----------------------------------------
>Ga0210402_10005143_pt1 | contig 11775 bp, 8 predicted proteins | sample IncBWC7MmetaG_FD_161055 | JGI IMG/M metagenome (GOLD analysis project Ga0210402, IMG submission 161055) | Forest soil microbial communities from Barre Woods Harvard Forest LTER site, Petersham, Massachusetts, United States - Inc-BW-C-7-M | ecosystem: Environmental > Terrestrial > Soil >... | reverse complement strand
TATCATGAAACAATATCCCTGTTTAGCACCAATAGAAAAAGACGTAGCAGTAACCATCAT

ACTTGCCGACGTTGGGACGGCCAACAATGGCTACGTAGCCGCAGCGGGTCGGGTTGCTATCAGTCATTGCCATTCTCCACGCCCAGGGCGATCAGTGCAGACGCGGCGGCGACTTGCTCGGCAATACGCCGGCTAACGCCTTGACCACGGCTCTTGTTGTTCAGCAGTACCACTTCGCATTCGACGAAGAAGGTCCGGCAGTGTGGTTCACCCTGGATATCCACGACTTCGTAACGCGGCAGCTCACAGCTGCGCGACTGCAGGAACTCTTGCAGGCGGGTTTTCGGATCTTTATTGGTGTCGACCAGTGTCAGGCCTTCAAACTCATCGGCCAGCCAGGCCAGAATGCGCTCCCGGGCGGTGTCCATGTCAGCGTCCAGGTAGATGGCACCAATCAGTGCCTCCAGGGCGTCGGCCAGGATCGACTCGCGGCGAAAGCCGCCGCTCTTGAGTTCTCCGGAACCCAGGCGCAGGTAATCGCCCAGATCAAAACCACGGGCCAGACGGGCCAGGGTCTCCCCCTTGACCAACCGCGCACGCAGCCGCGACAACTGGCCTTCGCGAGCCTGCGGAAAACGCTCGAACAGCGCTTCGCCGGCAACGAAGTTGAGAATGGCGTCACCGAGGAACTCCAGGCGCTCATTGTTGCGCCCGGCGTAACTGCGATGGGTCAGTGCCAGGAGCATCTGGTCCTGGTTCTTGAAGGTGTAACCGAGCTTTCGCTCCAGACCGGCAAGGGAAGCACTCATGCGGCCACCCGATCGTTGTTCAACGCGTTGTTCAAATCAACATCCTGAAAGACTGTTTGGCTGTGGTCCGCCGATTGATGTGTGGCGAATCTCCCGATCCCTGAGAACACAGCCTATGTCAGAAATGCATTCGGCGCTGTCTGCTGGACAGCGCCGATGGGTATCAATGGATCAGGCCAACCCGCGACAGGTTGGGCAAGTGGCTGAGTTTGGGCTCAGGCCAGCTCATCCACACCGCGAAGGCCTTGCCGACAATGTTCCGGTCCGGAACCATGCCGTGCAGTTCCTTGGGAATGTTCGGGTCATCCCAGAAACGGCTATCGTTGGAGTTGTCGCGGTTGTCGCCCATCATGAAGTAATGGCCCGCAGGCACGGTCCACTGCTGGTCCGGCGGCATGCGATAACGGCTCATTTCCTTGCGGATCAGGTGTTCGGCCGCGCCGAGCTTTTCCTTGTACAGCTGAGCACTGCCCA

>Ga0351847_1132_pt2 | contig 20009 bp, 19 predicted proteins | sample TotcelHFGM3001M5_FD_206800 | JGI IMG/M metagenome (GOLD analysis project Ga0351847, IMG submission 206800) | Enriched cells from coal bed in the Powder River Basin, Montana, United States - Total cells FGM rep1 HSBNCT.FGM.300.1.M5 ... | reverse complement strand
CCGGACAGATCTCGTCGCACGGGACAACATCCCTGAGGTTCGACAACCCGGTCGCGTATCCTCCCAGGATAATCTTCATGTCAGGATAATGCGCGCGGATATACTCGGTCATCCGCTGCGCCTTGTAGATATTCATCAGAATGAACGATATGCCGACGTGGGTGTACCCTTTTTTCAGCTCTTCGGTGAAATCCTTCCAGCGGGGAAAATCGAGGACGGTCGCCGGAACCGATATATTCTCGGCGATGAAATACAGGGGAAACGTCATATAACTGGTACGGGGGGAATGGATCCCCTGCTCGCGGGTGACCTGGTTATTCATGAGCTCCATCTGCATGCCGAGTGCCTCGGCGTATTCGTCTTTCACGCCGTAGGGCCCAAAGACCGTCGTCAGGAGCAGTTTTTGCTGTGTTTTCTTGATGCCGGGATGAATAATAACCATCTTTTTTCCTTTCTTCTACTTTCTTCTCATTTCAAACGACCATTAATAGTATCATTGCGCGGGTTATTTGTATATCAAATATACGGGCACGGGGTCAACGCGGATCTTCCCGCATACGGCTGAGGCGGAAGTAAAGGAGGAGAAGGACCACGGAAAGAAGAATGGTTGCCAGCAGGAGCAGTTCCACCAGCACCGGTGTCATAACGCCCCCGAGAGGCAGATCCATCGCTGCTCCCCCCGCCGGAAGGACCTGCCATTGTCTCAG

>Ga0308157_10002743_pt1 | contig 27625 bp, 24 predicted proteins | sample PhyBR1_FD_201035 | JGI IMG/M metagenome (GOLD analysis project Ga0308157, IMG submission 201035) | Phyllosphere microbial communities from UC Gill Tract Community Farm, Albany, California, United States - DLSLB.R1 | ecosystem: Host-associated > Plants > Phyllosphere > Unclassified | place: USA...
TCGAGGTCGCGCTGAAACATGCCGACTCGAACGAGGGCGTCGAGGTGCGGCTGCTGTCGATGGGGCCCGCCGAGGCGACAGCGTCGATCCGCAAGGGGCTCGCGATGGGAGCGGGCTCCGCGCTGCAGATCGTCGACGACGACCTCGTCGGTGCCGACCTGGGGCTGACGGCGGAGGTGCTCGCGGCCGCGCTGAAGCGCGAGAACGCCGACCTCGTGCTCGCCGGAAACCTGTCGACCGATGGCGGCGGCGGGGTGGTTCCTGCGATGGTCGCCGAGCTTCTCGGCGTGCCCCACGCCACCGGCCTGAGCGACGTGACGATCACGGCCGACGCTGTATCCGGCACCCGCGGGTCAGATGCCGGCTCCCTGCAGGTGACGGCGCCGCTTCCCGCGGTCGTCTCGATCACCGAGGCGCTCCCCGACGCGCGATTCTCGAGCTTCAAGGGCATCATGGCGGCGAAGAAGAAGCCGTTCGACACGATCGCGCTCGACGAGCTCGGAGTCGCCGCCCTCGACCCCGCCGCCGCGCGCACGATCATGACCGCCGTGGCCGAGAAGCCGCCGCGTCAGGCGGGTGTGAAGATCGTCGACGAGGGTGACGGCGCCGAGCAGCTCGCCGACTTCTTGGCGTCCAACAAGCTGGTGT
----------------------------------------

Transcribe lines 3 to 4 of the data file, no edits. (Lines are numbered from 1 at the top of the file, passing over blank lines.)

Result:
ACTTGCCGACGTTGGGACGGCCAACAATGGCTACGTAGCCGCAGCGGGTCGGGTTGCTATCAGTCATTGCCATTCTCCACGCCCAGGGCGATCAGTGCAGACGCGGCGGCGACTTGCTCGGCAATACGCCGGCTAACGCCTTGACCACGGCTCTTGTTGTTCAGCAGTACCACTTCGCATTCGACGAAGAAGGTCCGGCAGTGTGGTTCACCCTGGATATCCACGACTTCGTAACGCGGCAGCTCACAGCTGCGCGACTGCAGGAACTCTTGCAGGCGGGTTTTCGGATCTTTATTGGTGTCGACCAGTGTCAGGCCTTCAAACTCATCGGCCAGCCAGGCCAGAATGCGCTCCCGGGCGGTGTCCATGTCAGCGTCCAGGTAGATGGCACCAATCAGTGCCTCCAGGGCGTCGGCCAGGATCGACTCGCGGCGAAAGCCGCCGCTCTTGAGTTCTCCGGAACCCAGGCGCAGGTAATCGCCCAGATCAAAACCACGGGCCAGACGGGCCAGGGTCTCCCCCTTGACCAACCGCGCACGCAGCCGCGACAACTGGCCTTCGCGAGCCTGCGGAAAACGCTCGAACAGCGCTTCGCCGGCAACGAAGTTGAGAATGGCGTCACCGAGGAACTCCAGGCGCTCATTGTTGCGCCCGGCGTAACTGCGATGGGTCAGTGCCAGGAGCATCTGGTCCTGGTTCTTGAAGGTGTAACCGAGCTTTCGCTCCAGACCGGCAAGGGAAGCACTCATGCGGCCACCCGATCGTTGTTCAACGCGTTGTTCAAATCAACATCCTGAAAGACTGTTTGGCTGTGGTCCGCCGATTGATGTGTGGCGAATCTCCCGATCCCTGAGAACACAGCCTATGTCAGAAATGCATTCGGCGCTGTCTGCTGGACAGCGCCGATGGGTATCAATGGATCAGGCCAACCCGCGACAGGTTGGGCAAGTGGCTGAGTTTGGGCTCAGGCCAGCTCATCCACACCGCGAAGGCCTTGCCGACAATGTTCCGGTCCGGAACCATGCCGTGCAGTTCCTTGGGAATGTTCGGGTCATCCCAGAAACGGCTATCGTTGGAGTTGTCGCGGTTGTCGCCCATCATGAAGTAATGGCCCGCAGGCACGGTCCACTGCTGGTCCGGCGGCATGCGATAACGGCTCATTTCCTTGCGGATCAGGTGTTCGGCCGCGCCGAGCTTTTCCTTGTACAGCTGAGCACTGCCCA

>Ga0351847_1132_pt2 | contig 20009 bp, 19 predicted proteins | sample TotcelHFGM3001M5_FD_206800 | JGI IMG/M metagenome (GOLD analysis project Ga0351847, IMG submission 206800) | Enriched cells from coal bed in the Powder River Basin, Montana, United States - Total cells FGM rep1 HSBNCT.FGM.300.1.M5 ... | reverse complement strand